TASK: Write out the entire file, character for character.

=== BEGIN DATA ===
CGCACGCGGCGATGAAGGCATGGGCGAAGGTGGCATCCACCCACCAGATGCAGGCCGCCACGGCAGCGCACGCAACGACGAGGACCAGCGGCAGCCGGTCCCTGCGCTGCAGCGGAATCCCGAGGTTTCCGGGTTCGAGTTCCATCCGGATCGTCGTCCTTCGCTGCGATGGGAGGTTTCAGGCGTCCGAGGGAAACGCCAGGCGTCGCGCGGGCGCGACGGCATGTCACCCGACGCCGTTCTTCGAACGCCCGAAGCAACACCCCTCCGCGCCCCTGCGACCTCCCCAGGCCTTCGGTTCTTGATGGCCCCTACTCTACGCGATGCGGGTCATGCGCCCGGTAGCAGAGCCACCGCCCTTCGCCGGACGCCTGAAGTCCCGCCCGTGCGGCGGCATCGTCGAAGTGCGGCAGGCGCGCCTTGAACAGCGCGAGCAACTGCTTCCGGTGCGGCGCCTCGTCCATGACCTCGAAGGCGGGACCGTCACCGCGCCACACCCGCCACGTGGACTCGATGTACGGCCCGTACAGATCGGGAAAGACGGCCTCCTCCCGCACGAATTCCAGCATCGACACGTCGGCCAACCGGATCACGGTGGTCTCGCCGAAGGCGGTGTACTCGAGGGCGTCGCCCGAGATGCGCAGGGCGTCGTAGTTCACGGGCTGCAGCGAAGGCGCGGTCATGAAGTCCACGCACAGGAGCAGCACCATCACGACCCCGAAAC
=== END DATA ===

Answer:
CGCACGCGGCGATGAAGGCATGGGCGAAGGTGGCATCCACCCACCAGATGCAGGCCGCCACGGCAGCGCACGCAACGACGAGGACCAGCGGCAGCCGGTCCCTGCGCTGCAGCGGAATCCCGAGGTTTCCGGGTTCGAGTTCCATCCGGATCGTCGTCCTTCGCTGCGATGGGAGGTTTCAGGCGTCCGAGGGAAACGCCAGGCGTCGCGCGGGCGCGACGGCATGTCACCCGACGCCGTTCTTCGAACGCCCGAAGCAACACCCCTCCGCGCCCCTGCGACCTCCCCAGGCCTTCGGTTCTTGATGGCCCCTACTCTACGCGATGCGGGTCATGCGCCCGGTAGCAGAGCCACCGCCCTTCGCCGGACGCCTGAAGTCCCGCCCGTGCGGCGGCATCGTCGAAGTGCGGCAGGCGCGCCTTGAACAGCGCGAGCAACTGCTTCCGGTGCGGCGCCTCGTCCATGACCTCGAAGGCGGGACCGTCACCGCGCCACACCCGCCACGTGGACTCGATGTACGGCCCGTACAGATCGGGAAAGACGGCCTCCTCCCGCACGAATTCCAGCATCGACACGTCGGCCAACCGGATCACGGTGGTCTCGCCGAAGGCGGTGTACTCGAGGGCGTCGCCCGAGATGCGCAGGGCGTCGTAGTTCACGGGCTGCAGCGAAGGCGCGGTCATGAAGTCCACGCACAGGAGCAGCACCATCACGACCCCGAAAC